Archive for the ‘Places I Love’ Category

More pictures and stories have made me even more worried and sadder.


The cemetery I know too well. The burning house I’ve driven by countless times on my way to work.

The images are scary and baffling. I talked to a friend who’s safe in Houston, whose father is trying to find out what happened to their waterfront Ramada. Between 12pm to 6pm residents of Galveston will be allowed back to see what happened. And then what? Will they get the help they need? The resources? What happens next, as the situation in Galveston spirals downwards and the Mayor insists that no one return. How does one just leave their home and wait, without any proper news? I’ve been annoyed by the little information I can find on Galveston…its all about Houston. Sure, buildings there were affected badly, but can you really compare that to the island hit hardest and most directly? Sheesh.

Another friend’s house sounds like its in a bad state. I’m worried about all the people I haven’t heard from: how are they? How are their homes? Did they save their precious pictures? Some memories? What happens to their lives now? For the next week? For the next month? Do they just stand still and wait for the debris to be picked up?



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I left Galveston a long time ago. And my family moved out from the area a year ago. Ties still exist, obviously, with friends and their families, with my high school, with the place I worked and learned. Hurricane Ike started off with a “another storm, huh?” and then slowly the fear and anxiety mounted, and I found myself thousands of miles away worried for the people and places back home. I worried for our friends, their homes, for our first home in the US, for the city which I knew so well.

Most of them I’ve heard from and the ones I haven’t I know must be safe but just evaluating the terrible damage. Galveston and surrounding cities are in a state of curfew…no electricity…water problems…and debris all over. It is frightening to realize that Ike has really smashed through it. Having lived so long in Galveston, I know that hurricanes are part of the deal. You get used to them, and that is part of the problem. I know why so many people didn’t evacuate, I can understand, because if we had still been living there, that may have been us. You get so fatigued of the warnings, the exaggerations, the stories, that never seem to amount to anything, so that when the real thing comes along, you don’t believe it (classic boy cried wolf case). I know thats why people didn’t leave, but I’m afraid of the consequences.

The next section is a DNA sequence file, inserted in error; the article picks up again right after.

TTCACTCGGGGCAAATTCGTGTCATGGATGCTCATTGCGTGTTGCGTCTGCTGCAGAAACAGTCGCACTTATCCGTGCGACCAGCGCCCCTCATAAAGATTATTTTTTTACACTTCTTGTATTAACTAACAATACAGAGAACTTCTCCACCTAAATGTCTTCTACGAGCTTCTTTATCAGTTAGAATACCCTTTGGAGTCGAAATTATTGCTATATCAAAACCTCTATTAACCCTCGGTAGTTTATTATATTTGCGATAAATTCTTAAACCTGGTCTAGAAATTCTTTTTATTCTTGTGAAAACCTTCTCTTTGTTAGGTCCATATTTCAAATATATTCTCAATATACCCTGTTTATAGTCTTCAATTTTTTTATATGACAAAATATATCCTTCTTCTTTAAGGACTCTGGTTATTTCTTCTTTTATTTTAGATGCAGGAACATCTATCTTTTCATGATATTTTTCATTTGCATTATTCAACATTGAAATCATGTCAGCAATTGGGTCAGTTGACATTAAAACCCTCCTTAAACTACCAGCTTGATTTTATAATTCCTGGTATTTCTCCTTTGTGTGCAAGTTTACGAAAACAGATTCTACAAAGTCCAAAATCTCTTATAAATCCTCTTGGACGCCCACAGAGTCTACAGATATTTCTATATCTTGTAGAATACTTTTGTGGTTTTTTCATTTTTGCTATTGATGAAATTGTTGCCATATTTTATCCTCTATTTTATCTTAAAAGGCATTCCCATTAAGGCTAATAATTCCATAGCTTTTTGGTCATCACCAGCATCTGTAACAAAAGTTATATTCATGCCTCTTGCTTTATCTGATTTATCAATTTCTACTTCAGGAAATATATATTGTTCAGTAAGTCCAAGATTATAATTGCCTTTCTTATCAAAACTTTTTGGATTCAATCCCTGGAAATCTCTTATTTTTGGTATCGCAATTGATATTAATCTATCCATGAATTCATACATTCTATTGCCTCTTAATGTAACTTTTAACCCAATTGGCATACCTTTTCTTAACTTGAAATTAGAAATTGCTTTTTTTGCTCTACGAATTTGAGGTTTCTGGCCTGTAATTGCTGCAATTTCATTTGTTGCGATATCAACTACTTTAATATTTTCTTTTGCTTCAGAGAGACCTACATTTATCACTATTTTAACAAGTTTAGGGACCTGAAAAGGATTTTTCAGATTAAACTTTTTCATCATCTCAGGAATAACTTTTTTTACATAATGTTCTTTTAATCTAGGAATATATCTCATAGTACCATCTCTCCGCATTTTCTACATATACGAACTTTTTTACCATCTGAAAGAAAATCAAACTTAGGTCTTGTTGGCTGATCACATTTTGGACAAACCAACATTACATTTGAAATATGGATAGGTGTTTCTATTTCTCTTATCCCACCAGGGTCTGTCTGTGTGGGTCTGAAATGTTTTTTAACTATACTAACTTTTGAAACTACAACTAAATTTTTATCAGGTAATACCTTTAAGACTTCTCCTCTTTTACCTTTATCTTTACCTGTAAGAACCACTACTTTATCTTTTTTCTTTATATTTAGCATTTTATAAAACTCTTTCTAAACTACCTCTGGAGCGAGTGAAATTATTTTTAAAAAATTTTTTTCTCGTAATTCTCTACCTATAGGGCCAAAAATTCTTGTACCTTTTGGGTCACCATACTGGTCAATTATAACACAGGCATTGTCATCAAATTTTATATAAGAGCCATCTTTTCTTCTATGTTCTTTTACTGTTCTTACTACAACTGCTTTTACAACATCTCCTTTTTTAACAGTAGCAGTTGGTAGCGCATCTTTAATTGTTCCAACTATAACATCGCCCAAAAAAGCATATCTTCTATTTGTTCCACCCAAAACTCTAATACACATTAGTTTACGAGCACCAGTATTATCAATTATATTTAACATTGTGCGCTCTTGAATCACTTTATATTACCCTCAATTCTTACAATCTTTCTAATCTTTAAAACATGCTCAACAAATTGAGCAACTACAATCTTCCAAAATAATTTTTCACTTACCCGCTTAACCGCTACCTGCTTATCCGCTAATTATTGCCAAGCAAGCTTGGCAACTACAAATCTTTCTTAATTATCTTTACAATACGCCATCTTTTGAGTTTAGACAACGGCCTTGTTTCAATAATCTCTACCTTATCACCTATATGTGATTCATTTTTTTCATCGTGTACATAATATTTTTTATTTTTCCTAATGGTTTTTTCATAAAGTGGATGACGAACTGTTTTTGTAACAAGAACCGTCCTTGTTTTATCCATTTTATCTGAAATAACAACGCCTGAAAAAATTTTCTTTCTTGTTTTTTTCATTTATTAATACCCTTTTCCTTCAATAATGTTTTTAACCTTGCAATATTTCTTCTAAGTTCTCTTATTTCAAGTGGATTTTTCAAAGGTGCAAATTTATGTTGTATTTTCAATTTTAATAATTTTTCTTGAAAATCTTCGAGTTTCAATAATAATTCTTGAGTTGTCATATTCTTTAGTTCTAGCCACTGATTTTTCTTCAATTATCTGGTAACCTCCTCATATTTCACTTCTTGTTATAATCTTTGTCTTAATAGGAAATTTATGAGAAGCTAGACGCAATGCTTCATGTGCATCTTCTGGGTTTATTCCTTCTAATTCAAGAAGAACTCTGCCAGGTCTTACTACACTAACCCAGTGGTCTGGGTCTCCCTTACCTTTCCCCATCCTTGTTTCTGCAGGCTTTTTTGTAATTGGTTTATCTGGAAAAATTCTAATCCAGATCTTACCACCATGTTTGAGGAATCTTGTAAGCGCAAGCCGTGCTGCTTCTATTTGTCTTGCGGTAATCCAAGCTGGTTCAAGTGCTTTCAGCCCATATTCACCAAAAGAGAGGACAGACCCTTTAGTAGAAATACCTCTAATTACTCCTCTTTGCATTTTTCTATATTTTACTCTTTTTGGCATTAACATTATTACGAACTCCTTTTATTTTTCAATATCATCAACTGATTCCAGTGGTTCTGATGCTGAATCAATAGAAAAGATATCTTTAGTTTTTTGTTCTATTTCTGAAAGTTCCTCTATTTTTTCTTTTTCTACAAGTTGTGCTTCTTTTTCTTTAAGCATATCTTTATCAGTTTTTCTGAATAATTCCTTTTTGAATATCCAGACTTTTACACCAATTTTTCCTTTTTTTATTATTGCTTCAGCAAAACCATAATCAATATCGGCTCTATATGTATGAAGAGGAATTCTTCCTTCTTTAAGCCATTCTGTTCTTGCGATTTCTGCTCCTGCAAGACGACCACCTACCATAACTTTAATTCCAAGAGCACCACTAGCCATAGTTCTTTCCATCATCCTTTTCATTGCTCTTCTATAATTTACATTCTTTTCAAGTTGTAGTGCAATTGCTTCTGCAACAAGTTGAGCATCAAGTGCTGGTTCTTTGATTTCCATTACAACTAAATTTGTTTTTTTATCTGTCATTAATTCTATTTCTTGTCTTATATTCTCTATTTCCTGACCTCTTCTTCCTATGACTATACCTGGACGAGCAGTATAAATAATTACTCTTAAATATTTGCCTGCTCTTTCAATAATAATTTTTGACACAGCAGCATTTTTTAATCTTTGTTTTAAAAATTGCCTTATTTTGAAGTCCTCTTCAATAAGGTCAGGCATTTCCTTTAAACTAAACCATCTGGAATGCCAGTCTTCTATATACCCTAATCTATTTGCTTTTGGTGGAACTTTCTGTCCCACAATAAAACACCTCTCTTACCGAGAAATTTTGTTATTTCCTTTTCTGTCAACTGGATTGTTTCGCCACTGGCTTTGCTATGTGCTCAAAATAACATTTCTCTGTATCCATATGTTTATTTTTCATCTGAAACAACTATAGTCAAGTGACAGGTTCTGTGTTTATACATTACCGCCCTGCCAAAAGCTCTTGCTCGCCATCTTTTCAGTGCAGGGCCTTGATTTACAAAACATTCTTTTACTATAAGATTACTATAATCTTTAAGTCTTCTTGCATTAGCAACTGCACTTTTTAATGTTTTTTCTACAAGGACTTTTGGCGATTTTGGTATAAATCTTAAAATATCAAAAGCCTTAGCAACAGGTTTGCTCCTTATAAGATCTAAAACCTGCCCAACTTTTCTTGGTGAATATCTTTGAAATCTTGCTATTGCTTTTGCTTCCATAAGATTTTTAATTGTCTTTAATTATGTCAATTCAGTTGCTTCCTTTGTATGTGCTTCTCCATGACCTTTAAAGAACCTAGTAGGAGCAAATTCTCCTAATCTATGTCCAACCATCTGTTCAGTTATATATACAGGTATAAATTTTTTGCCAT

Whether they evacuated or not, the damage is the same. And its considerable. For the first time I realize what the city actually meant to me. I left such a long time ago, and in time came to love so many other cities, but I didn’t realize that in my heart, the town had become my hometown. I just didn’t know it. Watching the videos of the destruction feels surreal and strange…I can recognize the streets and identify the buildings that lie in debris, I know what the seawall was like before and see how it has changed. I am an outsider, but I know the city too well. I know the Palais Royale sign that is now damaged, I’ve passed by the now broken Flagship hundreds of times, I saw the new Hooters come up (which no longer exists), I always planned to go into the Bailanese cafe (which is also in terrible shape). The graveyard, calm and beautiful with flowers in the spring, is now covered with water, with tombstones sticking out, and trees lie here and there.